“Being out here is twofold. One, it allows us to catch fish for food, but it also allows us to meet in public in a relaxed atmosphere,” he told me. “As black men, this is important because there is so much that stresses us out these days, It’s important to have time to relax.” 

Following the pandemic, studies show the importance of having access to green areas and recreation spaces positively affects mental health. In urban areas, it’s often difficult for people of color to have access to these spaces. Mariners Park is one place where these Black men can feel comfortable and at one with nature. (More photos)

Skinner Playfield

Cousins playing at Skinner Playfield. Credit: Zaire Talon Daniels

This week I’ve taken the first request to check out a park from one of our readers — we love when our adventurers get involved! Beau recommended we visit Skinner Playfield located at 12800 Kelly Rd. in the neighborhood of Denby. 

This space is unique. It wouldn’t be here today if it weren’t for the efforts of the Denby students, along with their teachers and neighbors who envisioned the plan for this park.

These folks transformed Skinner Playfield, once a six-acre practice pitch, into a lively park safe for kids from the surrounding areas to walk to their nearby school, Denby High School. There is a playground area where I met eight cousins who were playing on the swings (which by far was my favorite recess activity as a youngster!)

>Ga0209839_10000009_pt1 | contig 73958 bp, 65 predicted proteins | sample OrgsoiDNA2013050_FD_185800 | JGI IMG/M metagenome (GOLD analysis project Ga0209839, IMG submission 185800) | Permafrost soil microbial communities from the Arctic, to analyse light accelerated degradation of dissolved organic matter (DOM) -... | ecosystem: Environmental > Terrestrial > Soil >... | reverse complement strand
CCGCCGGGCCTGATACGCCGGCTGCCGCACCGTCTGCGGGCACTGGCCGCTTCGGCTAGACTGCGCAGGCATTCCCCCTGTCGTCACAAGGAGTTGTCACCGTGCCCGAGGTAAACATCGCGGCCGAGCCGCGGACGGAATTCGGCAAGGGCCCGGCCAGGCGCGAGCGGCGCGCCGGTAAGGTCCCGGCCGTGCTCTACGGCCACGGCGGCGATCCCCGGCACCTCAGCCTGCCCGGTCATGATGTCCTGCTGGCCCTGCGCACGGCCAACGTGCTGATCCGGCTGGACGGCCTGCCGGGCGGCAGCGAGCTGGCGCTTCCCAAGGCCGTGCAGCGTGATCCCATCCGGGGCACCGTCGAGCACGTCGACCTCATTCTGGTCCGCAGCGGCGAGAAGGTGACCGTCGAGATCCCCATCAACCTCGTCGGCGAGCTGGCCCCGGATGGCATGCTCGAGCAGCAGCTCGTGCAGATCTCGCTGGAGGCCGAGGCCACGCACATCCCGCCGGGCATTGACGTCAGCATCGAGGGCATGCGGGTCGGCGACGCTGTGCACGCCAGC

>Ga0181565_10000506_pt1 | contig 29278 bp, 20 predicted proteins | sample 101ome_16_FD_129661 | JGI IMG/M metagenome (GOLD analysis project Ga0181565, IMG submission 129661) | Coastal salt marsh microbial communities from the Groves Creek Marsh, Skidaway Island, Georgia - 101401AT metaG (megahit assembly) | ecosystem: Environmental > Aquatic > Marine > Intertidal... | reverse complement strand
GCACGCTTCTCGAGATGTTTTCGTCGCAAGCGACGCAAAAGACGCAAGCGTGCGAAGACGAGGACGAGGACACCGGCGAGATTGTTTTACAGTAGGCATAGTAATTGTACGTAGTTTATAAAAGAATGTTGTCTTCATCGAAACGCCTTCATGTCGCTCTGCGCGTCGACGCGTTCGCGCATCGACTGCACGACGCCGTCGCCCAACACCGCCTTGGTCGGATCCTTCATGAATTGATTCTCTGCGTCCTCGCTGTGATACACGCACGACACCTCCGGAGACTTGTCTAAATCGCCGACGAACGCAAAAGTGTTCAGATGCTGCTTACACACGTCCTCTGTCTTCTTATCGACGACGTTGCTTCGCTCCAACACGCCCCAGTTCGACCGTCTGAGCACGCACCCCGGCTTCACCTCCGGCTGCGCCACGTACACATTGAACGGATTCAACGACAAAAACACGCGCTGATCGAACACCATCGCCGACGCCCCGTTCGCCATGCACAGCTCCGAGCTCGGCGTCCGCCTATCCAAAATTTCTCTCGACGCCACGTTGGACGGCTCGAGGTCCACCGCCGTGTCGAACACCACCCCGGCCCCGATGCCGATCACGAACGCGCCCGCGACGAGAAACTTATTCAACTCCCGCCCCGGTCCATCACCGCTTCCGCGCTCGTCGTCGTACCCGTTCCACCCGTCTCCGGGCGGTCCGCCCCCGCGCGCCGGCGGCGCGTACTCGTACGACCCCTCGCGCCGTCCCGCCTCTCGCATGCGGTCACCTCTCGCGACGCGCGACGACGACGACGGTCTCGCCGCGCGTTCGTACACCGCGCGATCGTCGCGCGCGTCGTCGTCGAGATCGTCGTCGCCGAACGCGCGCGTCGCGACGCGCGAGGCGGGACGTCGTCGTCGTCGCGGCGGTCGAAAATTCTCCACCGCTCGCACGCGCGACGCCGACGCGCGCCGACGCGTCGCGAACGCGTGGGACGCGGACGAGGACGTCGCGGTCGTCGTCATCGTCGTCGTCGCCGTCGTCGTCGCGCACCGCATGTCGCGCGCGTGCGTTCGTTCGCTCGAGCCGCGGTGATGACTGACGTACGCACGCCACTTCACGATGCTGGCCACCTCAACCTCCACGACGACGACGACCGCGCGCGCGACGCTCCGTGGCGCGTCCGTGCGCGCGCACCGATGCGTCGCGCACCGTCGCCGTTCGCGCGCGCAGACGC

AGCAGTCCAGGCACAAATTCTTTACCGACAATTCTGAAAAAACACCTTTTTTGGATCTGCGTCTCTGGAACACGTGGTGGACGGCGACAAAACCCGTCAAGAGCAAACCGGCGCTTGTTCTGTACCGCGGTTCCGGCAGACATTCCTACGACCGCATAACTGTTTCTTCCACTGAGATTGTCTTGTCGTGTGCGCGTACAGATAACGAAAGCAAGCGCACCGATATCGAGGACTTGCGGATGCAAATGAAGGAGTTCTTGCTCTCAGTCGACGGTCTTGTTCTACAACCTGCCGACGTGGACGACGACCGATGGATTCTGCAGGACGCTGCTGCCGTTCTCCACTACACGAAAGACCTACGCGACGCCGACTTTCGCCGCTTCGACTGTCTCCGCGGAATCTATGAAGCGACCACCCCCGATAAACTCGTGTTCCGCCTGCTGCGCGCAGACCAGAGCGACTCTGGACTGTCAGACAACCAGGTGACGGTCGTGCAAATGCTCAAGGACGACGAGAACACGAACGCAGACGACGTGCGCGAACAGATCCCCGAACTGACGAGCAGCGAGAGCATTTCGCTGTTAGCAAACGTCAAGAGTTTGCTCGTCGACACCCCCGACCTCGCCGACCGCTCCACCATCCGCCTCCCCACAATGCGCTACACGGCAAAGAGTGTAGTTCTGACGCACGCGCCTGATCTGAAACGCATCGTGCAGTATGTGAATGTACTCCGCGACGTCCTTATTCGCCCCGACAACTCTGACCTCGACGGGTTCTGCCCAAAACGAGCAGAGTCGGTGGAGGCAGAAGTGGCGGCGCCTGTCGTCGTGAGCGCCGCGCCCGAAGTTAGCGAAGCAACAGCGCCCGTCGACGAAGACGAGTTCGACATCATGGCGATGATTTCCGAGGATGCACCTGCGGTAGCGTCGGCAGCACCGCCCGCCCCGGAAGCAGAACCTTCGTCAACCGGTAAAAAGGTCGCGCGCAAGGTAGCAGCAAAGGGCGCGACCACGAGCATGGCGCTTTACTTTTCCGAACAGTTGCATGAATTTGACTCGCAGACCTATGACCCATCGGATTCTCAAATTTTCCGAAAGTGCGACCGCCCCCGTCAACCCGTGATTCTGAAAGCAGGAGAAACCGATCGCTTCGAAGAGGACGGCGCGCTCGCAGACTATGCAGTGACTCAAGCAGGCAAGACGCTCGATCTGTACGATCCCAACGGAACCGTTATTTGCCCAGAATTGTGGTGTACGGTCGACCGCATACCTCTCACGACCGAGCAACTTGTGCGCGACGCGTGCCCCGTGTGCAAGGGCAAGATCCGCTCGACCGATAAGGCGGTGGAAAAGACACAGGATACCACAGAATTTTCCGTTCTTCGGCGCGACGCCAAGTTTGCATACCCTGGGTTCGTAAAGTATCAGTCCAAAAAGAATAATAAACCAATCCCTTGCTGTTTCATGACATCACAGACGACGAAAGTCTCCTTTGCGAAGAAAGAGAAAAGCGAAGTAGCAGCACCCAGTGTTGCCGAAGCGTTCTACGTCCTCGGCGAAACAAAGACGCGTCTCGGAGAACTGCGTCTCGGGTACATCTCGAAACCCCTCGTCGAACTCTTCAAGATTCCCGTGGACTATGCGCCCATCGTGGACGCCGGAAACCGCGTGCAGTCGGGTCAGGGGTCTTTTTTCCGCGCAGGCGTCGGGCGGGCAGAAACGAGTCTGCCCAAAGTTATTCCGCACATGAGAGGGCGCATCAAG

Also featured in the park are two basketball courts, the football/soccer field, walking path, and picnic area which is exquisitely completed in a modern architectural style featuring rigid triangles. The swooping diagonal patterns suggest the rush of kinetic motion, as seen in the body during play! (More photos)

Riverside Park

Family skating time. Credit: Zaire Talon Daniels

At the crossroads of industry and international commerce lies the scenic patch of Riverside Park located at 3085 W. Jefferson Avenue, directly underneath the Ambassador Bridge. This 29-acre stretch includes a skatepark, playground, dog park, basketball court, and picnic area. Visitors can reach the Detroit River’s edge parallel to the park across a barren railroad crossing, where a pavilion, fishing access, and a boat launch appear. 

I met a set of skateboarding cousins who lived nearby and used the names Jelly, Jahna, and Smurf, who had just learned about Riverside’s skatepark. 

“There aren’t many skateparks around here. We used to go to Southfield to skate before we found out about this one,” they told me. Smurf, the oldest, has been skating for years and instructs the others on the proper technique. He says the most rewarding part of skateboarding is seeing your progress while dealing with pain, and feeling embarrassed when you make mistakes. 

Sounds like a great allegory on life! 

Visitors to this park can’t help but get lured in to see people hitting sick moves. The sound of the board on concrete and the anticipated reaction of the skater feed crowds of spectators with awe as they meander throughout the park. Trash is a major concern here, and multiple liquor bottles line the perimeter of the park. I saw geese grazing, dodging the rubbish on the ground while families barbecued alongside. The scene seemed natural — people living with our dependence on plastics and oils as they erode the natural ecosystem. (More photos)

Zaïré Talon Daniels is a Detroit-based freelance writer and photographer. Previously, he reported for The Devil Strip, a cooperative newsroom based in Akron, Ohio. He received his bachelor of arts in Multidisciplinary Studies with an emphasis in Anthropology, Photography, and Art History. He is passionate about exploring sustainable lifestyle, Brazilian Jujitsu, and arts and culture from around the world.Follow him on Instagram @theartofzaire